For families of shared wealth who have agreed that common wealth management is a sensible course, the most useful way to build a decision‐making framework is to establish a set of organizational or governance tools, including a vision statement, mission statement, and family constitution and bylaws. These tools help the family keep in tune, clarify the roles of each group of stakeholders, and share the beliefs of the wealth owners with current and future generations. They also provide a defined exit strategy for any stakeholder who does not agree with the principles and structure and therefore chooses to leave.

The best way to bring these useful tools to fruition is for the family to craft them with the help of an experienced facilitator. By creating these foundational documents, the family builds the platform on which to set a solid and sustainable family wealth management structure. The vision and mission statements articulate the individual and shared values of the current group of family members. These values represent the family's fundamental beliefs and are the driving factors for decision making in their day‐to‐day lives. They are created by past experiences and learnings and they form the foundation of what the family believes will be important in the future. Understanding and memorializing the family's past experiences, present values, and vision for the future provides a common purpose around which to align the family and its wealth. This common purpose allows them to create goals and objectives concerning how they manage their wealth.

In many families, the need for new goals becomes apparent when the family sells a closely held business they shared as owners or future owners. For a protracted period of time, the family business may have served as a rallying point around which family members gathered and bonded, told stories, and imparted values. However, if the business is sold, the focal point of the family organization disappears. The family is no longer a business‐owing family but a financial family. As the Hawthorn Institute puts it, “A business owner family is … a single family that exercises control over a closely held business. A financial family is … a multigenerational family that has attained affluence primarily through the successful operation and sale of a closely held family business.”3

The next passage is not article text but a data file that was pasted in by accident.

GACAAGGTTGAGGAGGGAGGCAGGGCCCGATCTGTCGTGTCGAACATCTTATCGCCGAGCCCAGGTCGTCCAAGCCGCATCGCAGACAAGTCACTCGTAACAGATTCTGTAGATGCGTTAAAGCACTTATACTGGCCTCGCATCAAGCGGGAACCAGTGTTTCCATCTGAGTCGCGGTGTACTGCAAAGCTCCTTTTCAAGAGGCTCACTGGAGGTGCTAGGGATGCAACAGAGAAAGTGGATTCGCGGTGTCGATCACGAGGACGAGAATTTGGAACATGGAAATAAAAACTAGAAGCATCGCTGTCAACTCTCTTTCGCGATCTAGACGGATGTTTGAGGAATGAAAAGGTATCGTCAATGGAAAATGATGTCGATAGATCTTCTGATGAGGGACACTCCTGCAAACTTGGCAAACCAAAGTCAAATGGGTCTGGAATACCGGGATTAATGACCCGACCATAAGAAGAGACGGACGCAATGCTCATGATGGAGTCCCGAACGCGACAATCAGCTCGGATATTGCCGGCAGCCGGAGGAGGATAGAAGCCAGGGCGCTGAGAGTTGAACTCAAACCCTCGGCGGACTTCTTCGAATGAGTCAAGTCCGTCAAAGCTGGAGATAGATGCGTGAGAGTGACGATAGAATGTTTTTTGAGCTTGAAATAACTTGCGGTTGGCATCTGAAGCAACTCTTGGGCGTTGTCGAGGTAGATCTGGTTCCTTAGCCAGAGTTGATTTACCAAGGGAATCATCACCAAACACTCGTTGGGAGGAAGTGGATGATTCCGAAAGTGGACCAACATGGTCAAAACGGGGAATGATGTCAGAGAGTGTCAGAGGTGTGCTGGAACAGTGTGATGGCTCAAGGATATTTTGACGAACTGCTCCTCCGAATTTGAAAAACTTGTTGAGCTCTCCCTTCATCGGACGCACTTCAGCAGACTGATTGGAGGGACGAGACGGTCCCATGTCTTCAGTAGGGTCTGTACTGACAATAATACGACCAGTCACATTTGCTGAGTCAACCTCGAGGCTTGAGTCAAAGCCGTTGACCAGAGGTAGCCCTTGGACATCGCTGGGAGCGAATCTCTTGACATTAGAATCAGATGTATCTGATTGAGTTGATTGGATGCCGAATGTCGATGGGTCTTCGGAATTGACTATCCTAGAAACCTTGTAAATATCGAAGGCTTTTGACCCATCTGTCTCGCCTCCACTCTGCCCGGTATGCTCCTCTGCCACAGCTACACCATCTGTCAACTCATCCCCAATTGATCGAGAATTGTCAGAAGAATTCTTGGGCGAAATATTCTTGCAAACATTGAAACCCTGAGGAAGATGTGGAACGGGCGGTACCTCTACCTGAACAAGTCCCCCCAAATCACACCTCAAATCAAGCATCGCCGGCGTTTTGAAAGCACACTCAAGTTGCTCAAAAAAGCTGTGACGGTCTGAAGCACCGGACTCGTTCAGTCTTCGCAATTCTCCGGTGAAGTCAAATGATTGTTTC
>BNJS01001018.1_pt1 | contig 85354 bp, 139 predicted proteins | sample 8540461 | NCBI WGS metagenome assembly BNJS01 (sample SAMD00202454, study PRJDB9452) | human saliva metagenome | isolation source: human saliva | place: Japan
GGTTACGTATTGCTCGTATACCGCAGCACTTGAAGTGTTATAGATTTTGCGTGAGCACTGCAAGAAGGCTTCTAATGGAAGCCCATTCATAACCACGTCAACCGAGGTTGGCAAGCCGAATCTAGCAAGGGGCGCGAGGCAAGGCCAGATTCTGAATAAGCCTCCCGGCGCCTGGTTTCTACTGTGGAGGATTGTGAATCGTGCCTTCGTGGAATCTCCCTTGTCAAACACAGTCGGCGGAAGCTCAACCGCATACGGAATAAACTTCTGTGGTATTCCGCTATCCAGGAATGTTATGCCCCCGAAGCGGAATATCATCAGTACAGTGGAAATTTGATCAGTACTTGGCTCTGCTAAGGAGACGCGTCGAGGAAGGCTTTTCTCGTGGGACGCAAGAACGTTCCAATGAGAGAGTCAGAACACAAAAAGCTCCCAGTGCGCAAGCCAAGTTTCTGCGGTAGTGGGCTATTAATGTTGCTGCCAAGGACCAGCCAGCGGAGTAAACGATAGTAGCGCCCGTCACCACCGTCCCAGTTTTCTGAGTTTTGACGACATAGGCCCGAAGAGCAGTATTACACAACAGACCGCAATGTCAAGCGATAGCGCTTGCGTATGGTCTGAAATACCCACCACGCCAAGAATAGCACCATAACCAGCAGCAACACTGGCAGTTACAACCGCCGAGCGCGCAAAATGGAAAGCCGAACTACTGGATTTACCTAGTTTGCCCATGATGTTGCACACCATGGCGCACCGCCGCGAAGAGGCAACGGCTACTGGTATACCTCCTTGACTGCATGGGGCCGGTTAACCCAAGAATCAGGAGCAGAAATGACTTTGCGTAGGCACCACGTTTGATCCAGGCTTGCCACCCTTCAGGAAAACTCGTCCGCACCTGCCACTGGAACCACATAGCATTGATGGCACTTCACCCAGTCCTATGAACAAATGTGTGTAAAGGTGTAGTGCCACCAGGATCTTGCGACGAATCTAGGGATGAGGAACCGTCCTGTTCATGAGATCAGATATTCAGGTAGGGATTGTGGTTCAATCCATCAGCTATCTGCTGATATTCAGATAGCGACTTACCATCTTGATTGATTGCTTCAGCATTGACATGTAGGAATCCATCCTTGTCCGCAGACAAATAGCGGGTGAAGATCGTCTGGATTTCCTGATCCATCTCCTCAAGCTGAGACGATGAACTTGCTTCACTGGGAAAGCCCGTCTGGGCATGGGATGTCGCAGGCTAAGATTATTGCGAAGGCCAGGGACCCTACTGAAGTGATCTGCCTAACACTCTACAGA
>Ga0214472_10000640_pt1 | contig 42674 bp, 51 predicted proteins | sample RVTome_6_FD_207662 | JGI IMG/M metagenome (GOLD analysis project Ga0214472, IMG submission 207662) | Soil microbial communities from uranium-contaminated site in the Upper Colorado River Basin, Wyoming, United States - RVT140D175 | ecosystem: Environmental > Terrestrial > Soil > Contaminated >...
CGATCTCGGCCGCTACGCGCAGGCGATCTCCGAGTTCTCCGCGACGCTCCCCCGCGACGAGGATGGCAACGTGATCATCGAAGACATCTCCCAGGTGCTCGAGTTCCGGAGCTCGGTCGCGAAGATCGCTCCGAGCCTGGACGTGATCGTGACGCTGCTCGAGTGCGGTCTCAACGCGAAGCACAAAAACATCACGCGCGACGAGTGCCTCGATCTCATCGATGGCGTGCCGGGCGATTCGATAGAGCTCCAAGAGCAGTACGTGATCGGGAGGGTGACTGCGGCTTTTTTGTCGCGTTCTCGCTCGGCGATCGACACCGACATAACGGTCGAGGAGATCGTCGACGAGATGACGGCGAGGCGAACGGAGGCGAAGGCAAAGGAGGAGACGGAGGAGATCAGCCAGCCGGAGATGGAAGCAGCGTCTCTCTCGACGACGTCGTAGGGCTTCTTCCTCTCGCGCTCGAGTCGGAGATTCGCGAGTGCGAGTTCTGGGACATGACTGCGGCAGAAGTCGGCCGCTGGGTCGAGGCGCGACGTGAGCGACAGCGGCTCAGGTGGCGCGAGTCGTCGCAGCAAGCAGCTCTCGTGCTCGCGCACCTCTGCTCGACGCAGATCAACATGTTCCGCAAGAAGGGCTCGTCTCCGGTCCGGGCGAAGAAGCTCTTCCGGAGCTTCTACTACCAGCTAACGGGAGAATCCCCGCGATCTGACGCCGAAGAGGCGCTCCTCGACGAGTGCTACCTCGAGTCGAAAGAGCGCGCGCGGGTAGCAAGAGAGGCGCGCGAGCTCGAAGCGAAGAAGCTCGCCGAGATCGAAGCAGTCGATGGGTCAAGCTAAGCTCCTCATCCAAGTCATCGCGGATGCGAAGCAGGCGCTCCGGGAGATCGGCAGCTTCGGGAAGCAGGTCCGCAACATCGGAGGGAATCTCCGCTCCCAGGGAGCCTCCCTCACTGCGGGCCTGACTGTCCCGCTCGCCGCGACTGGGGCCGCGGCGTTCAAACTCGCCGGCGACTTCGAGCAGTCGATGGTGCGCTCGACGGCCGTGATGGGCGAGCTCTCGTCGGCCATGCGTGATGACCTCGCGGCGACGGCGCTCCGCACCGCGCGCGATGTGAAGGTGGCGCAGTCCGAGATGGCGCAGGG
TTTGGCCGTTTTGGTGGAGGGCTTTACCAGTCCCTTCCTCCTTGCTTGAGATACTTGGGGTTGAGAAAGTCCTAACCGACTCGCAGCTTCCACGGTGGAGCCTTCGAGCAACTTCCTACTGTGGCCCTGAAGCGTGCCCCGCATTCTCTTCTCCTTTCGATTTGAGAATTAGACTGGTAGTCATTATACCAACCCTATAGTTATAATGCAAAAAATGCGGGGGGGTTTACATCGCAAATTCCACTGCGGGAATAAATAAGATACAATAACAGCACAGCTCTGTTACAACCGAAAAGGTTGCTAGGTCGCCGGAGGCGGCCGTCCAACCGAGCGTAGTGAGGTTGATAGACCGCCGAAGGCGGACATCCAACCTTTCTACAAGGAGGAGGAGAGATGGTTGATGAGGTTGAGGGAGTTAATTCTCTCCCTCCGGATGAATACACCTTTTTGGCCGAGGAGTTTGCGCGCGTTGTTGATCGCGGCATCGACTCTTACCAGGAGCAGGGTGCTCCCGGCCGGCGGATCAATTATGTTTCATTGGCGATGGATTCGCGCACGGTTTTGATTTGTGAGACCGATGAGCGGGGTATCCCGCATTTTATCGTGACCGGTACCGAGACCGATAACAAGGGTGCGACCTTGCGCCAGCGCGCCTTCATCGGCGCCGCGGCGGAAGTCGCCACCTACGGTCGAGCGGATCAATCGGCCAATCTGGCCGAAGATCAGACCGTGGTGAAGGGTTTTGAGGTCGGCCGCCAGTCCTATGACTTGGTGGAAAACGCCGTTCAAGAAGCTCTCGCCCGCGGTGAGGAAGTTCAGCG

After the sale, the family may be very wealthy, but it often lacks the unity the organization of the business provided for it. At this juncture, family members come face to face with the challenges of shared ownership outside the family business and the importance of the structure and fellowship the business offered. The idea of applying family business principles to the new business of family becomes attractive as the group reaches for coherence, effective decision making, and efficiency in managing their new circumstances.

Vision and Mission

Although they are related, a vision statement and a mission statement are not the same things. The Foundation Center defines the two: “A vision statement expresses an organization's optimal goal and reason for existence, while a mission statement provides an overview of the group's plans to realize that vision by identifying the service areas, target audience, and values and goals of the organization.”4